In 1886, architect Ivan Blazheyevich Slupsky designed a chapel built into the fence. In 1916, architect Sergei Osipovich Ovsyannikov planned construction of a burial-vault for the burial of officers fallen in World War I, but the project was never realized.
In a side chapel near the north wall of the church is a hinged icon with depictions of the Transfiguration of Christ, the martyr Pantaleon, and the emperor Saint Constantine. The icon was given to the regiment's field hospital in 1900 by the commander of the regiment at the time, the general-major Grand Duke Constantine Constantinovich. On a lectern (bookstand) in the right kliros of the church is an icon of the Image of Edessa, brought there in 1938 from the Trinity Church on Stremyannaya Street. It was created by the famous Moscow icon-painter Simon Ushakov for Tsar Alexei Mikhailovich and was the favorite icon of Peter the Great and accompanied him at the founding of Saint Petersburg, at the Battle of Poltava, on his deathbed and at his funeral. On the lectern in the left kliros is another celebrated icon, that of the Mother Mary, Joy of All Sinners. It is a copy of a miracle-working icon from the Church of Christ's Transfiguration on Bolshaya Ordynka Street, made in 1711 by the order of the sister of Peter the Great, the tsarevna Natalya Alekseyevna to commemorate the saving of the Russian army during the Prutskiy campaign in the Russo-Turkish War of 1710-1711. It was brought to the Transfiguration Cathedral in 1932 from the closed Church of Christ's Resurrection on Shalyernaya Street.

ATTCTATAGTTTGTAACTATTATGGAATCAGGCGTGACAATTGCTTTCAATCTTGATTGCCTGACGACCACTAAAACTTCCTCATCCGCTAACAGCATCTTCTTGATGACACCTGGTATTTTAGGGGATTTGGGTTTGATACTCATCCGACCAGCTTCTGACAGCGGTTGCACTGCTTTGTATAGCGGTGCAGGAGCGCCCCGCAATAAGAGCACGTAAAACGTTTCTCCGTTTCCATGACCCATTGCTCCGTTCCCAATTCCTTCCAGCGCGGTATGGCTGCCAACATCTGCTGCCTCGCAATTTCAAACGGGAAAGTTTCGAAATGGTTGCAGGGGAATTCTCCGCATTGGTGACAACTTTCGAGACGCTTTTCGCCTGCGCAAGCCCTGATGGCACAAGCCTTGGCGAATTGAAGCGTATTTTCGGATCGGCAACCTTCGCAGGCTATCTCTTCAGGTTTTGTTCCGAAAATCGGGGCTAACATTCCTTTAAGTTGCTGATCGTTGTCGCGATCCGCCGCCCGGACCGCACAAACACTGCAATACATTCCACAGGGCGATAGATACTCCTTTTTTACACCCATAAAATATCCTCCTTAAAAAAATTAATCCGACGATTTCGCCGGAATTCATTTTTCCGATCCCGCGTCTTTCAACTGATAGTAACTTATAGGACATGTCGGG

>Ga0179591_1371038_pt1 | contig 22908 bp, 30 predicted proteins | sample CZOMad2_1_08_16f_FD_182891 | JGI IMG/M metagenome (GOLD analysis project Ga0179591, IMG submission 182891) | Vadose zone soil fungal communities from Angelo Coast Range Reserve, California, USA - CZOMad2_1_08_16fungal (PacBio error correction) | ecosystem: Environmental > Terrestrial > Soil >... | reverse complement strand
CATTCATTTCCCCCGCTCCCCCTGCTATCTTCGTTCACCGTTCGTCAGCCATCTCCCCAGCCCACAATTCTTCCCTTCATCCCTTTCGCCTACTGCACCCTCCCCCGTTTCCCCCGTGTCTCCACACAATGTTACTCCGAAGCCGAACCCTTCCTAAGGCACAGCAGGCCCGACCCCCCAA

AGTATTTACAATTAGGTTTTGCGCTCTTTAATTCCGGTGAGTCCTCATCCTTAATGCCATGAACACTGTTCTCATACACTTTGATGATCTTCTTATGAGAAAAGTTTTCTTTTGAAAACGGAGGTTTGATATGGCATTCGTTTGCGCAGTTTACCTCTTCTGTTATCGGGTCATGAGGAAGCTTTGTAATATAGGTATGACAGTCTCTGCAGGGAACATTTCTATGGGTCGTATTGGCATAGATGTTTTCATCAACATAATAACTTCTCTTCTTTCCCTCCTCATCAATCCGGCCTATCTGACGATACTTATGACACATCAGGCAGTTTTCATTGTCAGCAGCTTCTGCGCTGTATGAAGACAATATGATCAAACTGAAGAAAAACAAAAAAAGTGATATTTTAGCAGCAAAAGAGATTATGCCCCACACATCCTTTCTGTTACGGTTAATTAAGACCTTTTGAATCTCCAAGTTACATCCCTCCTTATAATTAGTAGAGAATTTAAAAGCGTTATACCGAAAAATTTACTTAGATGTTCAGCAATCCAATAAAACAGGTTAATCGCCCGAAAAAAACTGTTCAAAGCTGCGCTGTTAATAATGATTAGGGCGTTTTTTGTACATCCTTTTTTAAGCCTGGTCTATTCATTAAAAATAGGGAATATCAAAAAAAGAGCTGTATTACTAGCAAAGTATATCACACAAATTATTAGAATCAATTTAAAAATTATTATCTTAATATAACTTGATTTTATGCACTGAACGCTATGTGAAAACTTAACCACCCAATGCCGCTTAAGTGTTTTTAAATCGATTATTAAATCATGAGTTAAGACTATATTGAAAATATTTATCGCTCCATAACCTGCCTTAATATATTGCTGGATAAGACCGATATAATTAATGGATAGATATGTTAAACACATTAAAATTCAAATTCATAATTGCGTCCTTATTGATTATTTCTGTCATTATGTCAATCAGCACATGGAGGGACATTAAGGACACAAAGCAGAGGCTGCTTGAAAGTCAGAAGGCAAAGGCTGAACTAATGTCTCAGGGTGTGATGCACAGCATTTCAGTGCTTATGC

The cathedral houses the regimental relics, war trophies, and bronze wall plaques with the names of officers of the Preobrazhensky regiment fallen in battle. Under glass in separate cases are the Preobrazhensky uniforms of Alexander I, Nicholas I, and Alexander II, as well as a blood-stained saber that Alexander II was wearing during an attempt on his life on March 13, 1881 (March 1, O.S.).